KUALA LUMPUR, June 5 — An authoritarian approach towards foreign workers is not effective in an infectious disease outbreak like Covid-19 as it forces many underground, a medical expert said.
Prof Dr Adeeba Kamarulzaman — dean of the Faculty of Medicine at University Malaya and an infectious diseases specialist — told a forum hosted by CSO Platform for Reform Tuesday that authorities should instead collaborate with migrant communities and non-government organisations (NGOs), even as Malaysia is facing a new challenge of Covid-19 clusters breaking out among foreigners.
“In terms of migrants, documented or undocumented, again learning from the HIV epidemic, it is best to work with the communities themselves and the NGOs when it comes to the marginalised communities because there’s trust and you’ve got people who speak the same language.
“Not just in terms of linguistics, but in terms of understanding the needs, the fears, and in this sort of situation, you can’t take the strong-arm Big Brother approach. Because as you can see, people tend to go underground when you do that. It kind of defeats the purpose of the public health response,” Dr Adeeba, an HIV expert, told the forum.
Former president of the Federation of Private Medical Practitioners Associations, Malaysia and of the Malaysian Medical Association, Dr Milton Lum, has also pointed out that social stigma and discrimination against certain migrant workers and ethnic communities may drive these populations into hiding, despite the Ministry of Health (MOH) providing them access to Covid-19 testing.
This occurrence poses a health risk not only to themselves, but also the risk of spreading the coronavirus to others, including Malaysians, in the community.
Senior Defence Minister Ismail Sabri Yaakob, however, insisted last week that the authorities would continue arresting undocumented migrant workers, claiming that such foreigners could infect Malaysians with Covid-19 if they were allowed to move around freely.
The Ministry of Health (MOH) yesterday reported 270 Covid-19 cases at Bukit Jalil immigration detention depot, where nearly 40 per cent or 608 of the screened detainees there have tested positive for the coronavirus.
MOH had also identified new Covid-19 clusters in the Semenyih immigration detention centre on May 23, followed by the Sepang immigration detention centre the next day.
Consider Decarcerating Overcrowded Prisons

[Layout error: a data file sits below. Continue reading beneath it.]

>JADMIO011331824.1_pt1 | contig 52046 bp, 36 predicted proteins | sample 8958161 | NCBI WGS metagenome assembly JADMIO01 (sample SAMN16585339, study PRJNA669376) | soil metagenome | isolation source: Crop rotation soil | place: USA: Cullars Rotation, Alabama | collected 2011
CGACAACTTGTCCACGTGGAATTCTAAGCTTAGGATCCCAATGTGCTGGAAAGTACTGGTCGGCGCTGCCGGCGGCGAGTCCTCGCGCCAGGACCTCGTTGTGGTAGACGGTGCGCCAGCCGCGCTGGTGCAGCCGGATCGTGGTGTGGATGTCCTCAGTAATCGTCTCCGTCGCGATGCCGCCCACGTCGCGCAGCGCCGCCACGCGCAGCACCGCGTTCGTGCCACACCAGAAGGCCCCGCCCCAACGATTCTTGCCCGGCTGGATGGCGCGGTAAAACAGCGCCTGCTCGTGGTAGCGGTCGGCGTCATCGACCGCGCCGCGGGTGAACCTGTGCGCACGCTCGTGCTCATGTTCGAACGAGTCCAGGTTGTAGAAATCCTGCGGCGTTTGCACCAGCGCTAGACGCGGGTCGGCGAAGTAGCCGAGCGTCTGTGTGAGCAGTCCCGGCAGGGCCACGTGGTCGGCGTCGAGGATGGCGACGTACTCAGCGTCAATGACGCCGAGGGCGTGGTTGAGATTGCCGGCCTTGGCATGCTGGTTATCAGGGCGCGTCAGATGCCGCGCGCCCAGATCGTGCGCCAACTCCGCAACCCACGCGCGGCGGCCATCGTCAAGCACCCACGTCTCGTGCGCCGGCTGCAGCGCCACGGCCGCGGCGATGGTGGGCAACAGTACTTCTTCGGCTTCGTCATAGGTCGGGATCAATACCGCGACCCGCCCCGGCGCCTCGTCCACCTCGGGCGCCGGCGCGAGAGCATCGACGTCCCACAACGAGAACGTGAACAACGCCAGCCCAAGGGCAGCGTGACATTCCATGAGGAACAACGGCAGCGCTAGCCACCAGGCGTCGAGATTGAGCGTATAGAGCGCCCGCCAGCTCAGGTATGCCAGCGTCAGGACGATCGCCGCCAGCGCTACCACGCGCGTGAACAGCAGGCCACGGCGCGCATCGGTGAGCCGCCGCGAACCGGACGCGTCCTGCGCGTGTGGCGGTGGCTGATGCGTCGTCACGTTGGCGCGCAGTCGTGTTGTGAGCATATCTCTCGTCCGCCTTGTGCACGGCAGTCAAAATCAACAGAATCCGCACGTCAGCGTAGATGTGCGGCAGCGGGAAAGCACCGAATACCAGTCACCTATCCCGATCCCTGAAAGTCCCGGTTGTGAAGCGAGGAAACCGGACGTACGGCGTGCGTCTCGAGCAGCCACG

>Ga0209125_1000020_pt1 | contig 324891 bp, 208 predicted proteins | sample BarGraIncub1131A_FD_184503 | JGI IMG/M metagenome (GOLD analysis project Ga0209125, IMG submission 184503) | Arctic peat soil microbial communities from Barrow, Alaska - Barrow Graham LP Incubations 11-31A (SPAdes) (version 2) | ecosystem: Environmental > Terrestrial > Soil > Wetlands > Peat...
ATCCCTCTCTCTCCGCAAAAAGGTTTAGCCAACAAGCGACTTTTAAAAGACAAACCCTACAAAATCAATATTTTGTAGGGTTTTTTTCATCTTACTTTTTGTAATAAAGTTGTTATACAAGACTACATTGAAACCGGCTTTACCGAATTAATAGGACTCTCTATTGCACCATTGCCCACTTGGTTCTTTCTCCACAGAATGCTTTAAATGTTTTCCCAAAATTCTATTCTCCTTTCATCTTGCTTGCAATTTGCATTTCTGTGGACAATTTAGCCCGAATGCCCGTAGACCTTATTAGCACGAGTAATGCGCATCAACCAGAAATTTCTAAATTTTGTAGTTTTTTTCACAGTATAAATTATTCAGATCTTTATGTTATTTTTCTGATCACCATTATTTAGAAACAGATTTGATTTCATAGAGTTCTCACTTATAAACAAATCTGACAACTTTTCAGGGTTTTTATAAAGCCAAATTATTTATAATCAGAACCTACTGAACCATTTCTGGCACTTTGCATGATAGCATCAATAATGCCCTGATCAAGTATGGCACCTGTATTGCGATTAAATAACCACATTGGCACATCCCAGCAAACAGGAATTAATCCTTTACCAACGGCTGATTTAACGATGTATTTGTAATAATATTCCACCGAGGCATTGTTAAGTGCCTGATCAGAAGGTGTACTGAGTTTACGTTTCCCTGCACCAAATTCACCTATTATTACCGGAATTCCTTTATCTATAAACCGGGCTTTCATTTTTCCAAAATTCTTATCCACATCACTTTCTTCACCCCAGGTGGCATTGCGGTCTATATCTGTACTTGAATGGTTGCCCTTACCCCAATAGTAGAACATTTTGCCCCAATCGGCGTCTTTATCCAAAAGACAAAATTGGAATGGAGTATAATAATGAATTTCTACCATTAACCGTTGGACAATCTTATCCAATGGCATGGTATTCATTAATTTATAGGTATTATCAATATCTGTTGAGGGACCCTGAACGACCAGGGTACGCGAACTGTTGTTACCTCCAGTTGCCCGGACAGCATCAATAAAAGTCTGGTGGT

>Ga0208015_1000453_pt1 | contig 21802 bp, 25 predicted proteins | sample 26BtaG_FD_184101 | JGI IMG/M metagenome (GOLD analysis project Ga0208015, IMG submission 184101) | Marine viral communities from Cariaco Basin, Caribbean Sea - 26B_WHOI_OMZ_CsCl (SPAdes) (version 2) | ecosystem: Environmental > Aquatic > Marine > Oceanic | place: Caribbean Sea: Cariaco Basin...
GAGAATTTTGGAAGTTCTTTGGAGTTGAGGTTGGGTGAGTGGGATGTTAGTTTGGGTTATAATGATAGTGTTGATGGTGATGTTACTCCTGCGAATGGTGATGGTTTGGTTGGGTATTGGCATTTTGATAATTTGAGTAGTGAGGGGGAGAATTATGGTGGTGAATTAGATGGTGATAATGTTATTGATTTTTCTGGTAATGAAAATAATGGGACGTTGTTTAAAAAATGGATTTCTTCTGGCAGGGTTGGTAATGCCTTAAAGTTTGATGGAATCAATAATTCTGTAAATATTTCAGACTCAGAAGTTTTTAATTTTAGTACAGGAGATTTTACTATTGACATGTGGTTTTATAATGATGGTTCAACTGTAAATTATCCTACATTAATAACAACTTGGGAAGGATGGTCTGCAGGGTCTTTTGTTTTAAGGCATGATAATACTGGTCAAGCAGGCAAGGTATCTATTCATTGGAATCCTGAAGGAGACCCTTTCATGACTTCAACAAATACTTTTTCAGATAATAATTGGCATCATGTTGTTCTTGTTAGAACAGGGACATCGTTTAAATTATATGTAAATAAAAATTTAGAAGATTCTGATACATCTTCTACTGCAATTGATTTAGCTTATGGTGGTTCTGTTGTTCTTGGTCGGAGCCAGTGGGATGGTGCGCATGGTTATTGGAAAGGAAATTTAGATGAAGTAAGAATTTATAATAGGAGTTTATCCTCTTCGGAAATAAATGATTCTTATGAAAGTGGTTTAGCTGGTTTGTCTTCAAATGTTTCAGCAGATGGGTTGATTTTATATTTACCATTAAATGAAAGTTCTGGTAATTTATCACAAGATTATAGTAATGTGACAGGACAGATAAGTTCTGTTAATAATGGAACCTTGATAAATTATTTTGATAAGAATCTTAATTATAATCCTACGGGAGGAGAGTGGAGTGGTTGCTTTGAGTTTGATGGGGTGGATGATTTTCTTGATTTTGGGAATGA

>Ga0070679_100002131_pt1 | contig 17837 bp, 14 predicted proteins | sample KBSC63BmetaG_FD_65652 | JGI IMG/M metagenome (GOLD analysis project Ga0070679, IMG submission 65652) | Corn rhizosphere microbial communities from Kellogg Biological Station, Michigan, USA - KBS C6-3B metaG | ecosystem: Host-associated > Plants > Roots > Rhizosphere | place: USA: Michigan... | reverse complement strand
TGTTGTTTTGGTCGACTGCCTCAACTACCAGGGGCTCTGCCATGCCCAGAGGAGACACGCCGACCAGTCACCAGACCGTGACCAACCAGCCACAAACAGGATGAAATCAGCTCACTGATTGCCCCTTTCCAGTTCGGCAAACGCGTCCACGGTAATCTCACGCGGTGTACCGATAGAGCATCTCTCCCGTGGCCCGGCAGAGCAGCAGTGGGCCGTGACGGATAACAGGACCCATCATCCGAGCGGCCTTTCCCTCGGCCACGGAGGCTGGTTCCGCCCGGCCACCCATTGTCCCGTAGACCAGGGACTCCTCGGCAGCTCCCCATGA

Dr Adeeba also raised concerns with congested prisons across the country amid the Covid-19 outbreak, even as a former Sungai Buloh Prison inmate tested positive for the coronavirus.
“My concern about infection is the prison in particular because we have projects in Kajang Prison and just we all know prisons are overcrowded and it’s very difficult to practice physical distancing and hygiene, et cetera.
“We have been calling for not putting more people into prisons, especially for non-violent offenses, to delay sentencing, and even to decarcerate. Many, many countries around the world have released prisoners who are non-violent offenders, either with those with very short sentences or those who have been in prisons for a very, very long time and can be released.
“Those details can of course be worked up but we need to seriously think about reducing the overcrowding because it is now at 125 per cent or more across our prisons,” said Dr Adeeba.
A number of medical and anti-detention groups in a joint statement released earlier last month shared the same worries as Dr Adeeba, and pointed out that detention centres are currently at 121 per cent to 200 per cent overcapacity without fully functional health services, and that it is “working against Malaysia’s national Covid-19 health strategy”.
They also called for early release of non-violent offenders and noted that over 35 countries, including the United Kingdom, the United States, Saudi Arabia, and Indonesia have released detainees early.
MOH announced Monday that 1,500 individuals, including inmates and employees at Sungai Buloh Prison, would be screened for Covid-19 after a former inmate tested positive for the virus after being transferred to the Semenyih immigration detention centre.